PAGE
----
Research

Working Papers

A New Measure of Central Bank Transparency and Implications for the Effectiveness of Monetary Policy.

Abstract

Transparency has been posited as a channel through which monetary policy is made more effective. However, empirical studies of this question and other questions concerning the role of transparency have lacked access to a time-varying high-frequency measure of transparency. This paper presents a new measure of the transparency of Federal Reserve deliberations, derived from the documents that the Fed uses to record and summarize each of its meetings. The measure---the similarity of the minutes and transcripts of each Federal Open Market Committee (FOMC) meeting---is largely, though not entirely, shaped by FOMC leadership. Monetary policy shocks have about a 40 percent larger effect on nominal and real interest rates when the prevailing level of transparency is high, suggesting an important role for transparency in determining the efficacy of monetary policy. These effects are primarily driven by transparency about monetary policy strategies conditional on the state of the economy. A simple model of FOMC announcements consistent with these results highlights that high transparency enhances monetary policy's effectiveness by increasing the FOMC's signaling ability, but diminishes the ability for policymakers to generate market surprises.


The Regressive Nature of the U.S. Tariff Code: Origins and Implications. With Lydia Cox.

Abstract

The U.S. tariff code has a surprising, and little-known feature: tariffs are systematically higher on lower-end versions of goods relative to their more expensive counterparts. For example, a handbag made of reptile leather has a tariff rate of 5.3 percent, while a plastic-sided handbag has a tariff rate of 16 percent. This paper is the first to systematically document the presence of this pattern. Historical evidence suggests that the origins of the pattern are twofold: tariffs were lowered for important trading partners that produced higher-end goods, and raised to protect domestic producers of lower-end goods. Eliminating the pattern would results in savings of ten billion dollars annually for U.S. consumers, with estimates from a trade model with a non-homothetic demand system suggesting that welfare gains would fall heavily upon the lower end of the income distribution. This pattern not only has important economic implications for understanding the distribution of gains from trade, but it may also have indirect impacts on inequality both among exporting countries and among U.S. consumers.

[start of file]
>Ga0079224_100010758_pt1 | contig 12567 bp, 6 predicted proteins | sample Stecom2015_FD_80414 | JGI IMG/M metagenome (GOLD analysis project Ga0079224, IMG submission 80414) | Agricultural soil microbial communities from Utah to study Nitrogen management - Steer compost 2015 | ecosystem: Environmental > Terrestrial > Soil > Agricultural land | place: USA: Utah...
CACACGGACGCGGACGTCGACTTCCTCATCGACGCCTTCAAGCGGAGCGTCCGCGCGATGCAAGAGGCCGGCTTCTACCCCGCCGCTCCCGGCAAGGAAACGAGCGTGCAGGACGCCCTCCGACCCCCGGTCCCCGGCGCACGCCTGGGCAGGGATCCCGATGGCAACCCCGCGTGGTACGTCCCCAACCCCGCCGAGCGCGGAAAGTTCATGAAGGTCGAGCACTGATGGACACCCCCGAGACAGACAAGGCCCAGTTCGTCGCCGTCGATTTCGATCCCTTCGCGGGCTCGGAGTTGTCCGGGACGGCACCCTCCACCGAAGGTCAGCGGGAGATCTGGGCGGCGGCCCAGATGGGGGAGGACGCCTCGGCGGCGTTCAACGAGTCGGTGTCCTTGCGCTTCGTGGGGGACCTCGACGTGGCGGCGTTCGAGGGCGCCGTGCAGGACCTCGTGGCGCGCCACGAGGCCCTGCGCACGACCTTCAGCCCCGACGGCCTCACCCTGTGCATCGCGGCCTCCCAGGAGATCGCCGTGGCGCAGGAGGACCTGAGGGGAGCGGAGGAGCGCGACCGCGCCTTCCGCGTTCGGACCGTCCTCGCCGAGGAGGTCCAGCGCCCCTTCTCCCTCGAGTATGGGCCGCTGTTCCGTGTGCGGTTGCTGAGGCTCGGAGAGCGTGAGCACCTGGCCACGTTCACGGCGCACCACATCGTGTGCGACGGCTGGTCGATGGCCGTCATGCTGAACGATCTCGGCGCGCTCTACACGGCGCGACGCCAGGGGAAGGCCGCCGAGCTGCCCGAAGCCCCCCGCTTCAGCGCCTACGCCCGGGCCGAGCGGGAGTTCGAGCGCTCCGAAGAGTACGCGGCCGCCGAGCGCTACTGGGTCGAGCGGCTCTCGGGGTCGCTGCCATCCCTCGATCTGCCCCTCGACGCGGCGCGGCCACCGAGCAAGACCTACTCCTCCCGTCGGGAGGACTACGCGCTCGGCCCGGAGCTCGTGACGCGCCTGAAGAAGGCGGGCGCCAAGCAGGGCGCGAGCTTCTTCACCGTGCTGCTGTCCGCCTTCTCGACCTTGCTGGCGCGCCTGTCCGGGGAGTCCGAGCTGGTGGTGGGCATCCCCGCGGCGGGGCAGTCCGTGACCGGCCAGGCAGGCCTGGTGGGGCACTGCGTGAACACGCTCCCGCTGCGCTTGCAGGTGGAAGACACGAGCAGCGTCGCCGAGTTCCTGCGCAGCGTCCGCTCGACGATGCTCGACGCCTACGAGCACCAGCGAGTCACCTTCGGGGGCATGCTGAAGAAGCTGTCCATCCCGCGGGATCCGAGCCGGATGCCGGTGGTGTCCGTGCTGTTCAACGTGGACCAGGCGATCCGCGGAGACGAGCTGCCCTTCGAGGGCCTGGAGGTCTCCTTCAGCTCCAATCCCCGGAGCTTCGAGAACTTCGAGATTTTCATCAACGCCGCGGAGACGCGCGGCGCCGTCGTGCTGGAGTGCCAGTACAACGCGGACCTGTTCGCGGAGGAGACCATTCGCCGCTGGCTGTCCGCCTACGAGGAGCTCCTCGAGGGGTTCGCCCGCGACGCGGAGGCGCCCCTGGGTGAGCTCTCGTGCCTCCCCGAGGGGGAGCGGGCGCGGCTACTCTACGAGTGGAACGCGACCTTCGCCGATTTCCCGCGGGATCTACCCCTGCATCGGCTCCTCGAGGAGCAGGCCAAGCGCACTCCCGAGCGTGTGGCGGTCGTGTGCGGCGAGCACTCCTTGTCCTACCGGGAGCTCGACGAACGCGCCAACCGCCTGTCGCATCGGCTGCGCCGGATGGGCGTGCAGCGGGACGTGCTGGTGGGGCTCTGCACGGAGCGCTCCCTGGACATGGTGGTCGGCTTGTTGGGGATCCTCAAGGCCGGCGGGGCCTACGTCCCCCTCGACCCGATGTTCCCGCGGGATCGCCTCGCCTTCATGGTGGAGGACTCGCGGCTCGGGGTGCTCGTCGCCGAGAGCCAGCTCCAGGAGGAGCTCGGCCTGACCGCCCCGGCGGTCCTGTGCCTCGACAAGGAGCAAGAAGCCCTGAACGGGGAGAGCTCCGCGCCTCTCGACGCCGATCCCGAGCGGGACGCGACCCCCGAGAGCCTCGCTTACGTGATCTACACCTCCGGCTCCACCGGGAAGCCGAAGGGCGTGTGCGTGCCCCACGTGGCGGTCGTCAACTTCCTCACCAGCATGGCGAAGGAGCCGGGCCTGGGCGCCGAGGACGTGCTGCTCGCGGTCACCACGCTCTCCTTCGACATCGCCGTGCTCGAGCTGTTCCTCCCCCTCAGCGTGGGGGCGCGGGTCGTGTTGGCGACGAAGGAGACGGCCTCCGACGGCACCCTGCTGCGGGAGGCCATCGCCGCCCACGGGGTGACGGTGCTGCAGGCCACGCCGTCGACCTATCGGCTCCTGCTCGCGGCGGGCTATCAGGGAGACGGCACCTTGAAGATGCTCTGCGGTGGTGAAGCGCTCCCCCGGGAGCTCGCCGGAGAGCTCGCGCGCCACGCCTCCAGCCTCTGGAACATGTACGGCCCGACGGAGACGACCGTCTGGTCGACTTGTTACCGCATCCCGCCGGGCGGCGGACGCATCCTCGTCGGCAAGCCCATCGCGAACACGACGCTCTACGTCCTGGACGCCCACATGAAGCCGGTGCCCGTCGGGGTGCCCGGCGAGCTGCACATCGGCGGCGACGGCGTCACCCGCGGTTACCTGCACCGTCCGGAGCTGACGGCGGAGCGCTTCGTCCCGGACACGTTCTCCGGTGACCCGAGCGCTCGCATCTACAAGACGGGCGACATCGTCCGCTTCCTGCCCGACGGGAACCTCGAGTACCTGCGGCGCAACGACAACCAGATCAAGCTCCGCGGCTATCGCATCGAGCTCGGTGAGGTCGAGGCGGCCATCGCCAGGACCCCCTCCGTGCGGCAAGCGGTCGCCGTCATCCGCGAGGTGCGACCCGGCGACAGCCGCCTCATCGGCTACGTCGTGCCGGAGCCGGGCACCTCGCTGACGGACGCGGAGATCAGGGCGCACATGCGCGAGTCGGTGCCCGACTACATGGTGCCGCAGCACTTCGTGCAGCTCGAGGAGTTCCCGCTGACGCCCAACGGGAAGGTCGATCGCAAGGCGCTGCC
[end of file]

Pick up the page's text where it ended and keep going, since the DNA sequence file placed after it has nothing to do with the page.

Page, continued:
WORKS IN PROGRESS

Rationally Confused: On the Aggregate Implications of Information Provision Policies. With Hassan Afrouzi.

Estimating the Effects of Monetary Policy via High Frequency Factors. With Joe Saia.

The Macro‐Effects of Unemployment Insurance: A Simulation‐Based Discontinuity Design Approach. With Andreas Mueller, Emi Nakamura, and Jón Steinsson.

Other Publications

Using Occupation to Measure Intergenerational Mobility. With Bhashkar Mazumder. The ANNALS of the American Academy of Political and Social Science.

Abstract

Scholarly investigations of intergenerational mobility typically focus on either the occupations of fathers and sons or their incomes. Using an identical sample of fathers and sons, we examine how estimates of intergenerational mobility in income and occupational prestige are affected by (1) measurement that uses long time averages and (2) varying the point in the life cycle when outcomes are measured. We find that intergenerational occupational mobility is overstated when using a single year of fathers’ occupation compared to a 10-year average centered on mid-career. We also find that for both income and occupation, mobility estimates are largest when sons are in their mid-career, suggesting that this may be the ideal period in which to measure their status. Finally, we see differences in the pattern of estimates across the two types of measures: for income, estimates of intergenerational persistence are highest when fathers are in their mid-career; for occupation, estimates are much larger when fathers’ occupations are accounted for late in their careers.